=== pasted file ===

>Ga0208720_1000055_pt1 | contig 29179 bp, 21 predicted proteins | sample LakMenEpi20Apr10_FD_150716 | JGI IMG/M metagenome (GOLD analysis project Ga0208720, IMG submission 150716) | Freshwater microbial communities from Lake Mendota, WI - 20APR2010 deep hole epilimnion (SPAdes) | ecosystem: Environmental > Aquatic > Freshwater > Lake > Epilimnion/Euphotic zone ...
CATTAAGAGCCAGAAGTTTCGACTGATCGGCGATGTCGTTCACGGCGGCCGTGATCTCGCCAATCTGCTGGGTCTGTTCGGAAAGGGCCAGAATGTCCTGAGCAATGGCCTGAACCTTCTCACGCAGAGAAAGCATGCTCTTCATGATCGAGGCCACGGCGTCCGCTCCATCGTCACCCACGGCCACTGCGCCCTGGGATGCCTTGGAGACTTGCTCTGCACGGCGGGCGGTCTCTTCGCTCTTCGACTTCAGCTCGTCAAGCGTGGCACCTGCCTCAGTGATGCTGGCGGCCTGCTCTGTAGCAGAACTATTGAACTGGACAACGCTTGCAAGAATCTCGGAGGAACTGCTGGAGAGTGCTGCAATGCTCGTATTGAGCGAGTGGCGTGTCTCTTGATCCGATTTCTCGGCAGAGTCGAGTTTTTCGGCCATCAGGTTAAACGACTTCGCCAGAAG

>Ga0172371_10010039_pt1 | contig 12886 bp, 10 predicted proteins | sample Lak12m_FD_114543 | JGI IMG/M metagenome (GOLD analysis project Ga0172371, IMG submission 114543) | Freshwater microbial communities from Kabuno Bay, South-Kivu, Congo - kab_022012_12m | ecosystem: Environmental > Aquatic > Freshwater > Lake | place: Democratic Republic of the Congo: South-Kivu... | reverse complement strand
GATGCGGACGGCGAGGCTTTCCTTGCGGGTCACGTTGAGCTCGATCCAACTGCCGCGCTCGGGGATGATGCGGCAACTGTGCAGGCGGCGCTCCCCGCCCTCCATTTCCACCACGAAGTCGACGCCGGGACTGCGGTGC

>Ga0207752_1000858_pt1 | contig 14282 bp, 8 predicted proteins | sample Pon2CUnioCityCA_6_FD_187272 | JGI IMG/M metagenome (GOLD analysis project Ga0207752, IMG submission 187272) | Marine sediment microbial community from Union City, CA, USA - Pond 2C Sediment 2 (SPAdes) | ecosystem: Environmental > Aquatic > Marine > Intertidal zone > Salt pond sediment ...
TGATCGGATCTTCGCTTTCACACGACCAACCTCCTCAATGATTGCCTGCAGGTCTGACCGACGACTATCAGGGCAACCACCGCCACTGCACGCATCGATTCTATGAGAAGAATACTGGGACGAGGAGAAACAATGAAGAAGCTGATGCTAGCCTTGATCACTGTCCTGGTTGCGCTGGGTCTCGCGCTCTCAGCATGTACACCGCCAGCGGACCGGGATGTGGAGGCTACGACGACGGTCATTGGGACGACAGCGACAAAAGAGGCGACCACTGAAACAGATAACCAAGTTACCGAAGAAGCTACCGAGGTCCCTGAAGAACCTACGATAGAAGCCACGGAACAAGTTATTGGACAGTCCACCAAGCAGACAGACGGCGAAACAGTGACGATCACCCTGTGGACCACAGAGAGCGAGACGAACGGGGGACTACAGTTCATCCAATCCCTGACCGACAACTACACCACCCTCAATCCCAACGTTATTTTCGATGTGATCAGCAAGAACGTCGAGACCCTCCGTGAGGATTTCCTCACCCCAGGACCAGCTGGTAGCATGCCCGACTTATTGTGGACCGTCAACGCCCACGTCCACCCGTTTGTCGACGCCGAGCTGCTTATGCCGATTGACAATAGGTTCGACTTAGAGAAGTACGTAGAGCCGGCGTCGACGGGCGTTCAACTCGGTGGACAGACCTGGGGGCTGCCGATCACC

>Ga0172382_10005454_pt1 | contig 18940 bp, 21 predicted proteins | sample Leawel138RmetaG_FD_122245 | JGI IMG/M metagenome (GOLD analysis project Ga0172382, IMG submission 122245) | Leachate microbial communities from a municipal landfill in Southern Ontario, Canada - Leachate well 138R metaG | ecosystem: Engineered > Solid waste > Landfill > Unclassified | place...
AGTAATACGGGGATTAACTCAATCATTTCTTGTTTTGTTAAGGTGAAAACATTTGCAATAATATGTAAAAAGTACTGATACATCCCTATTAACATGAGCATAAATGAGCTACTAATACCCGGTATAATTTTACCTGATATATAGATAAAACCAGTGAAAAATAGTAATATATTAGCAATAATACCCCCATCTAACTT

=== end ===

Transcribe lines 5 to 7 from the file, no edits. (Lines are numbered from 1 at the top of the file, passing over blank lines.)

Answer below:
>Ga0207752_1000858_pt1 | contig 14282 bp, 8 predicted proteins | sample Pon2CUnioCityCA_6_FD_187272 | JGI IMG/M metagenome (GOLD analysis project Ga0207752, IMG submission 187272) | Marine sediment microbial community from Union City, CA, USA - Pond 2C Sediment 2 (SPAdes) | ecosystem: Environmental > Aquatic > Marine > Intertidal zone > Salt pond sediment ...
TGATCGGATCTTCGCTTTCACACGACCAACCTCCTCAATGATTGCCTGCAGGTCTGACCGACGACTATCAGGGCAACCACCGCCACTGCACGCATCGATTCTATGAGAAGAATACTGGGACGAGGAGAAACAATGAAGAAGCTGATGCTAGCCTTGATCACTGTCCTGGTTGCGCTGGGTCTCGCGCTCTCAGCATGTACACCGCCAGCGGACCGGGATGTGGAGGCTACGACGACGGTCATTGGGACGACAGCGACAAAAGAGGCGACCACTGAAACAGATAACCAAGTTACCGAAGAAGCTACCGAGGTCCCTGAAGAACCTACGATAGAAGCCACGGAACAAGTTATTGGACAGTCCACCAAGCAGACAGACGGCGAAACAGTGACGATCACCCTGTGGACCACAGAGAGCGAGACGAACGGGGGACTACAGTTCATCCAATCCCTGACCGACAACTACACCACCCTCAATCCCAACGTTATTTTCGATGTGATCAGCAAGAACGTCGAGACCCTCCGTGAGGATTTCCTCACCCCAGGACCAGCTGGTAGCATGCCCGACTTATTGTGGACCGTCAACGCCCACGTCCACCCGTTTGTCGACGCCGAGCTGCTTATGCCGATTGACAATAGGTTCGACTTAGAGAAGTACGTAGAGCCGGCGTCGACGGGCGTTCAACTCGGTGGACAGACCTGGGGGCTGCCGATCACC

>Ga0172382_10005454_pt1 | contig 18940 bp, 21 predicted proteins | sample Leawel138RmetaG_FD_122245 | JGI IMG/M metagenome (GOLD analysis project Ga0172382, IMG submission 122245) | Leachate microbial communities from a municipal landfill in Southern Ontario, Canada - Leachate well 138R metaG | ecosystem: Engineered > Solid waste > Landfill > Unclassified | place...